There are a few stubborn tunes that I've never managed to capture a good recording of, for instance the otherwise very pretty & very basic fiddle tune "Nancy". Over the years I've tried recording it probably 10 or 12 times on various instruments. While I'm actually playing it on the instrument I'm thinking "yeah this sounds good," but listening to the recording, it sounds not-so-good after all. Maybe there just aren't enough notes in the tune? (slow tunes are sometimes the most difficult to make them sound musical... all those quarter notes instead of the usual eighth notes... perhaps I should play it faster or add more notes - or not.) I listen a few times, curious to try to figure out why it sounds non-good... the notes are all in the right places, but I'm just not getting the 'vibe' I want, in the recording. "Delete". Lol. Something for the future I guess.

    Occasionally, there are other tunes where everything just sort of smoothly falls into place, usually after sufficient practice, but not necessarily involving much conscious 'effort'. Predictably, those ones result in better recordings.

    Anyway... as to apps... I first started doing videos using Windows Movie Maker, which let me trim off a long video's beginning & end (after zooming in for better accuracy), so that I could have the video be just the middle part where I had managed to play for a minute or three without making a bunch of errors. Nowadays I'm using a different video app, but the principle is the same.
  10. Bluegrasscal_87
    I'm right there with you Mike. It took about 9 takes for me to get the version I was able to post. I can run away with the mandolin, until the camera comes on, haha.
  11. sportsnapper
    Me too!!! Just spent the last hour or so trying to get a decent recording for the Flowers, and I'v got lots of good A parts, and a few good B parts, but nothing that looks like a whole performance. Unless the camera is off. :-( Thought I could edit them together I guess that's not in the spirit of the thing!!
    More practise - though Mrs Jones is beginning to become tired of the tune!
  12. MikeZito
    I have never tried to make a 'live' video of myself - but I have performed on live local television numerous times. I think the key to forgetting about the TV cameras was to look at somebody in the studio who seemed to be enjoying the music - this way it was more like a regular live gig than a TV show. Perhaps if you had a person, or a few people, in the room while you played, you could perform for them, instead of the camera?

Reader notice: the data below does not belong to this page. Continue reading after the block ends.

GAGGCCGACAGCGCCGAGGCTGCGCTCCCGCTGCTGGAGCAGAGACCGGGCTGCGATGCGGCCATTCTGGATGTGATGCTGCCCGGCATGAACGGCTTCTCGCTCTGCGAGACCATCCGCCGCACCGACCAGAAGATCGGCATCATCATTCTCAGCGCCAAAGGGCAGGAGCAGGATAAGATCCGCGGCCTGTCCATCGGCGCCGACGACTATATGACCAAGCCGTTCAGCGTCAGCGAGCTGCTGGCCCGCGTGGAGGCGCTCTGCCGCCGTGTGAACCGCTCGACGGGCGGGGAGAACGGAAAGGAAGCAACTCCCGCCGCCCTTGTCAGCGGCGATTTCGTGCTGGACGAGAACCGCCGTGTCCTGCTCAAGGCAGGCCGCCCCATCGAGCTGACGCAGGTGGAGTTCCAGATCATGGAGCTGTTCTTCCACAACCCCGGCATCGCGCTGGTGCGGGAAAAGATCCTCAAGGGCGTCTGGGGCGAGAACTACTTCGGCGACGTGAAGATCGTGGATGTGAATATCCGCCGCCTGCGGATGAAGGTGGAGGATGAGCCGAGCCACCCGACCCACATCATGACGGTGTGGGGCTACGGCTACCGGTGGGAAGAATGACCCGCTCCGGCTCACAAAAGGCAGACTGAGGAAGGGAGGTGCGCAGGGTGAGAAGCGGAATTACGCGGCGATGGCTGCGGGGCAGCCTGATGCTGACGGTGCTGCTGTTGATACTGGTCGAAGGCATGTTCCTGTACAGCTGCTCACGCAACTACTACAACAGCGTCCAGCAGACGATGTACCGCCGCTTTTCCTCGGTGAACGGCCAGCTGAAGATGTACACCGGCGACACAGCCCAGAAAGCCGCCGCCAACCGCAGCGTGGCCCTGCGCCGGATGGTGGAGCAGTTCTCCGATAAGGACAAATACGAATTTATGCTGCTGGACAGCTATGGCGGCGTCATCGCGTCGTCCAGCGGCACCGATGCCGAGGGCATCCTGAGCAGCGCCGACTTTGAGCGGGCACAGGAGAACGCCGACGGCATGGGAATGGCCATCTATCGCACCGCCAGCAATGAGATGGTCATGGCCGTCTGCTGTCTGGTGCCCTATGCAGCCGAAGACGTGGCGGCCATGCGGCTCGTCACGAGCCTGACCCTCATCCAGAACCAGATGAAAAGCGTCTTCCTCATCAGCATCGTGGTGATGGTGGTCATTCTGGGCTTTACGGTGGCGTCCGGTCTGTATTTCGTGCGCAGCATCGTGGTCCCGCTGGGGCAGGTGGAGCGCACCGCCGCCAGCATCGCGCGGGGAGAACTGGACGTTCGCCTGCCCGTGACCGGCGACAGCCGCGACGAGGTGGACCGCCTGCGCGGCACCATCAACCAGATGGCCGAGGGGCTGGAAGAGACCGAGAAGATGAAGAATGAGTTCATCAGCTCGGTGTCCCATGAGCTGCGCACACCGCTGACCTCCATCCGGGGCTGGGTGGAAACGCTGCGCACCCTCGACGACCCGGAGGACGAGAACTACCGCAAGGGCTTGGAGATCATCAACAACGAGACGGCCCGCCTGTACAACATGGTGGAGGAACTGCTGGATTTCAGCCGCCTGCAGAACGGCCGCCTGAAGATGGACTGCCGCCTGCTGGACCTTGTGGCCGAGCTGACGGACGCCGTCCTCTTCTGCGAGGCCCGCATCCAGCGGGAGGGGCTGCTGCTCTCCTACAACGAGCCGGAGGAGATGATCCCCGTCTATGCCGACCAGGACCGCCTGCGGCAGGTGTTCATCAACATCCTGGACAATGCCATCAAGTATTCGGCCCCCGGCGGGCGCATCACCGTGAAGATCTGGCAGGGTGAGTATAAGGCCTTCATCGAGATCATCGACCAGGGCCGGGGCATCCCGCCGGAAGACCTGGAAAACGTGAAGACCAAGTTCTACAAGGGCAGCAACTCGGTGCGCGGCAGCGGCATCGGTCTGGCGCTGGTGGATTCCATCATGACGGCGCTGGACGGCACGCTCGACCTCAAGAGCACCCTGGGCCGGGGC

13. Kevin Stueve
    Kevin Stueve
    "No, I don't drink anymore", do you drink any less? sorry, i can't help myself
  14. JL277z
    MikeZito wrote: "... I think the key to forgetting about the TV cameras was to look at somebody in the studio who seemed to be enjoying the music - ... "

    That works.

    A personal sort-of-example, although not on TV: One of the first times I was on stage, playing lead fiddle no less (fiddle is really easy to screw up! lol), after walking out onto the stage I was so nervous that I might play wrong notes or play out of tune (no frets on those darn things) or screw up the bowing and get screechy sounds... When you're the only fiddler on the stage (I had a guitarist for backup), if you make a mistake, people *are* gonna notice, there are no other similar instrument sounds to 'hide' behind or blend in with. But I tried to focus my concentration on the rhythmic aspects of my playing, of course the rhythm is *the* most important aspect of a fiddle tune anyway, gotta have that 'bounce' for the tune to work right... so with that thought in mind I started on my first tune...

    A few seconds into the tune, I saw some people in the front row tapping their feet in time with the music, and I was like "Aha, I got them," just knowing that someone was enjoying the music, was all it took to make the nervousness go away. After that, I wasn't worried about screwing up, I could relax and "just play", it went good.

    I should also give credit where credit is due, that backup guitarist I happened to get that day, was fabulous, he could have probably made almost anyone sound good or at least better than usual. Good backup makes a world of difference both in improving overall sound as well as helping the lead player to feel more confident.